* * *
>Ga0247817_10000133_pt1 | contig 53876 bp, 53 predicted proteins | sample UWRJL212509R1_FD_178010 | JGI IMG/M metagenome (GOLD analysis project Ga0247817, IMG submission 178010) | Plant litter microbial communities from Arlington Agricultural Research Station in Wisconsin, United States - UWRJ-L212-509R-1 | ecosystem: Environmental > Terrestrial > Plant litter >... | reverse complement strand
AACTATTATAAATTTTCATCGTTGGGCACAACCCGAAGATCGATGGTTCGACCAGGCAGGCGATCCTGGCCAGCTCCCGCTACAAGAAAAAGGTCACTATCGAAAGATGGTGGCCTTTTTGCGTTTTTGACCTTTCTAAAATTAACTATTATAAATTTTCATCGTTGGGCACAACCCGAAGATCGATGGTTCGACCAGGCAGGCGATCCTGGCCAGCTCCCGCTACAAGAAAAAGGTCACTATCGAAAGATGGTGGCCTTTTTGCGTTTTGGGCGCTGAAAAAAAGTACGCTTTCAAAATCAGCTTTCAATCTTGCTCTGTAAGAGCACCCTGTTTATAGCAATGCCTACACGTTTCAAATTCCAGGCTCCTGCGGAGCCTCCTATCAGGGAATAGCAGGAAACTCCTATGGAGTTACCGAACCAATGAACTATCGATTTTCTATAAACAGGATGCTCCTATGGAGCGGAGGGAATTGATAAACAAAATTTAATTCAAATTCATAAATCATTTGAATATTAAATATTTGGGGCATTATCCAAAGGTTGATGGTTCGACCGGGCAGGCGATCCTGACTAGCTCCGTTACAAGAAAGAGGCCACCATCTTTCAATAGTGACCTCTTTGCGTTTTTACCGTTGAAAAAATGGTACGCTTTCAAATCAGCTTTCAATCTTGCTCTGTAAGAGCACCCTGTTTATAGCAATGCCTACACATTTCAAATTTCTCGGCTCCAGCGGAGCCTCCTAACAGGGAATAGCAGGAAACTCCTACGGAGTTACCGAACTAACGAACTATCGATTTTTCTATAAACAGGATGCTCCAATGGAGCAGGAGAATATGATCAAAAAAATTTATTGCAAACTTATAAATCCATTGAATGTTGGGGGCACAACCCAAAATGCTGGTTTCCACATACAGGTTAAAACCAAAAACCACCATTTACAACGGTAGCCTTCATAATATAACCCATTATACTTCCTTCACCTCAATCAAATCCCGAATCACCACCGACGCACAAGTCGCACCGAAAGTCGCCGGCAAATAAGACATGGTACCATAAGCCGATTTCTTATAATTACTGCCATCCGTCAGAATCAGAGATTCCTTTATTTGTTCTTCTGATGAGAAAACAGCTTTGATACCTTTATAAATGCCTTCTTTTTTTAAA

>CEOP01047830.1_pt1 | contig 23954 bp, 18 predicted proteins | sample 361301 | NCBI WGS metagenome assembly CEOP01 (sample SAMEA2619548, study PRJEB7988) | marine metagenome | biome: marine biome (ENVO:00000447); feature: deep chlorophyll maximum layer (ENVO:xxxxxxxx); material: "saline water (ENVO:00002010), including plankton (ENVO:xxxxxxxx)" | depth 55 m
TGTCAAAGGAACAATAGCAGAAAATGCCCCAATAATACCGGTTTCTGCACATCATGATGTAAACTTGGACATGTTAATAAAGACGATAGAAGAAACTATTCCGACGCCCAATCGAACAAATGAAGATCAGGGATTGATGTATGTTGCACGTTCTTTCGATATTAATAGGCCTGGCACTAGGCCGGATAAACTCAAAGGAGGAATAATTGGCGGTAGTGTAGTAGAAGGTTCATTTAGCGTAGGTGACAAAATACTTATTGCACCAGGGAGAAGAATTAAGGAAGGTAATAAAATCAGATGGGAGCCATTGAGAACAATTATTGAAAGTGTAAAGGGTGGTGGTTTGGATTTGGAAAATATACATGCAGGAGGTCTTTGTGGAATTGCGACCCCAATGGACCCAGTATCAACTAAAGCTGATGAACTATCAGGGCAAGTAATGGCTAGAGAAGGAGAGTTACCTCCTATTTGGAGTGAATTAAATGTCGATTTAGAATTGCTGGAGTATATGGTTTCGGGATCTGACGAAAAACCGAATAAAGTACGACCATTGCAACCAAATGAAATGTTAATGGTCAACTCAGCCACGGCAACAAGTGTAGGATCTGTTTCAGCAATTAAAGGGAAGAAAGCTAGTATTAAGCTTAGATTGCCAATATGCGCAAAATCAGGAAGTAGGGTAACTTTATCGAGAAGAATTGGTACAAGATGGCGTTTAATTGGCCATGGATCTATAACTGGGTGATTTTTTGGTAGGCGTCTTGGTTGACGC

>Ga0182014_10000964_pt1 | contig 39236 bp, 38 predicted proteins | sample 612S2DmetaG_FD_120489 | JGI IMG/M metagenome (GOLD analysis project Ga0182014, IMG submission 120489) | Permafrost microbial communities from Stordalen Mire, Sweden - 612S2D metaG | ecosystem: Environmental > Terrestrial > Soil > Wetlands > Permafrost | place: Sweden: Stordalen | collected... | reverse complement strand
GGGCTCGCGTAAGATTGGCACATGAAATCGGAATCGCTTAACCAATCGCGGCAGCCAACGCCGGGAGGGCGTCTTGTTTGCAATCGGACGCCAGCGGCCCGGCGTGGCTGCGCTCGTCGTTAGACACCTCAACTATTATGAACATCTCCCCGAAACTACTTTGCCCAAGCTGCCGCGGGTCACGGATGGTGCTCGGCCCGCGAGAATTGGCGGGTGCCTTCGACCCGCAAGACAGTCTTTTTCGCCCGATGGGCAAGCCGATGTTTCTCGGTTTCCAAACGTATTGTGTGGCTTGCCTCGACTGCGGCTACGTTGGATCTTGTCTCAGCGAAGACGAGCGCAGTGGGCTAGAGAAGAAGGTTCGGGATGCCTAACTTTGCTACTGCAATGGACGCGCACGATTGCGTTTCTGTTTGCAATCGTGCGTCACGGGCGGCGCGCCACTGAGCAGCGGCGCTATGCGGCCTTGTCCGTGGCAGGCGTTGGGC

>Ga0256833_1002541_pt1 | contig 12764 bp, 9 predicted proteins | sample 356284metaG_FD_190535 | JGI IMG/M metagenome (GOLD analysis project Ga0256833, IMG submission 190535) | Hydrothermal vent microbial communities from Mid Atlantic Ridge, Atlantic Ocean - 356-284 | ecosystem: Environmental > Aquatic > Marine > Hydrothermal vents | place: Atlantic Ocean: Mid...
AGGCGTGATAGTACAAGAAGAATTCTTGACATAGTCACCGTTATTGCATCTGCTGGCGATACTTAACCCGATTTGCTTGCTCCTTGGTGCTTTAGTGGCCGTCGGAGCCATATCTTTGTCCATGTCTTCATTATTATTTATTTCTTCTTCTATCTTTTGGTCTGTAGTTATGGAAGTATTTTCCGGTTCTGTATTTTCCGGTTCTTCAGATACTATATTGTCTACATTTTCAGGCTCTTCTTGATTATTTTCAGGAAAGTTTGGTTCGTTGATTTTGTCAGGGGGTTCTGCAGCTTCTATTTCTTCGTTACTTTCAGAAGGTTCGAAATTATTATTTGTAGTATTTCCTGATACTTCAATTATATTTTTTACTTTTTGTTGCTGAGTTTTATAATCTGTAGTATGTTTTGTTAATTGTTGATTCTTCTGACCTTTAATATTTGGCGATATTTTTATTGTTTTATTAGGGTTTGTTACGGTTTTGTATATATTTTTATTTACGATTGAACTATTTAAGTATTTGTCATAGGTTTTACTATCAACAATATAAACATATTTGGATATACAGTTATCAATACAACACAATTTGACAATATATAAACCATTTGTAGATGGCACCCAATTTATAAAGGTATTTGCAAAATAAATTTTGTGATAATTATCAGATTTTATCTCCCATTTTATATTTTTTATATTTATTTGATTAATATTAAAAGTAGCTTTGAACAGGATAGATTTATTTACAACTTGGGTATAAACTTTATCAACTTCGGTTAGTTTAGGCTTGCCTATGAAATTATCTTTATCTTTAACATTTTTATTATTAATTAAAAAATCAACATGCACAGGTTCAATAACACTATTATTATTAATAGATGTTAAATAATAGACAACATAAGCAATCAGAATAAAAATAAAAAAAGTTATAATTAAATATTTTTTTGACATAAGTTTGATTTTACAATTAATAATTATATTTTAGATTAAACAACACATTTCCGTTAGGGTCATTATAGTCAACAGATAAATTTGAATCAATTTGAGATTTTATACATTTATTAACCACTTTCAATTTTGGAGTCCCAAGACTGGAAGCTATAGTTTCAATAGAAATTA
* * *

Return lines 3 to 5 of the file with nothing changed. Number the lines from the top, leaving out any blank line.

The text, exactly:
>CEOP01047830.1_pt1 | contig 23954 bp, 18 predicted proteins | sample 361301 | NCBI WGS metagenome assembly CEOP01 (sample SAMEA2619548, study PRJEB7988) | marine metagenome | biome: marine biome (ENVO:00000447); feature: deep chlorophyll maximum layer (ENVO:xxxxxxxx); material: "saline water (ENVO:00002010), including plankton (ENVO:xxxxxxxx)" | depth 55 m
TGTCAAAGGAACAATAGCAGAAAATGCCCCAATAATACCGGTTTCTGCACATCATGATGTAAACTTGGACATGTTAATAAAGACGATAGAAGAAACTATTCCGACGCCCAATCGAACAAATGAAGATCAGGGATTGATGTATGTTGCACGTTCTTTCGATATTAATAGGCCTGGCACTAGGCCGGATAAACTCAAAGGAGGAATAATTGGCGGTAGTGTAGTAGAAGGTTCATTTAGCGTAGGTGACAAAATACTTATTGCACCAGGGAGAAGAATTAAGGAAGGTAATAAAATCAGATGGGAGCCATTGAGAACAATTATTGAAAGTGTAAAGGGTGGTGGTTTGGATTTGGAAAATATACATGCAGGAGGTCTTTGTGGAATTGCGACCCCAATGGACCCAGTATCAACTAAAGCTGATGAACTATCAGGGCAAGTAATGGCTAGAGAAGGAGAGTTACCTCCTATTTGGAGTGAATTAAATGTCGATTTAGAATTGCTGGAGTATATGGTTTCGGGATCTGACGAAAAACCGAATAAAGTACGACCATTGCAACCAAATGAAATGTTAATGGTCAACTCAGCCACGGCAACAAGTGTAGGATCTGTTTCAGCAATTAAAGGGAAGAAAGCTAGTATTAAGCTTAGATTGCCAATATGCGCAAAATCAGGAAGTAGGGTAACTTTATCGAGAAGAATTGGTACAAGATGGCGTTTAATTGGCCATGGATCTATAACTGGGTGATTTTTTGGTAGGCGTCTTGGTTGACGC

>Ga0182014_10000964_pt1 | contig 39236 bp, 38 predicted proteins | sample 612S2DmetaG_FD_120489 | JGI IMG/M metagenome (GOLD analysis project Ga0182014, IMG submission 120489) | Permafrost microbial communities from Stordalen Mire, Sweden - 612S2D metaG | ecosystem: Environmental > Terrestrial > Soil > Wetlands > Permafrost | place: Sweden: Stordalen | collected... | reverse complement strand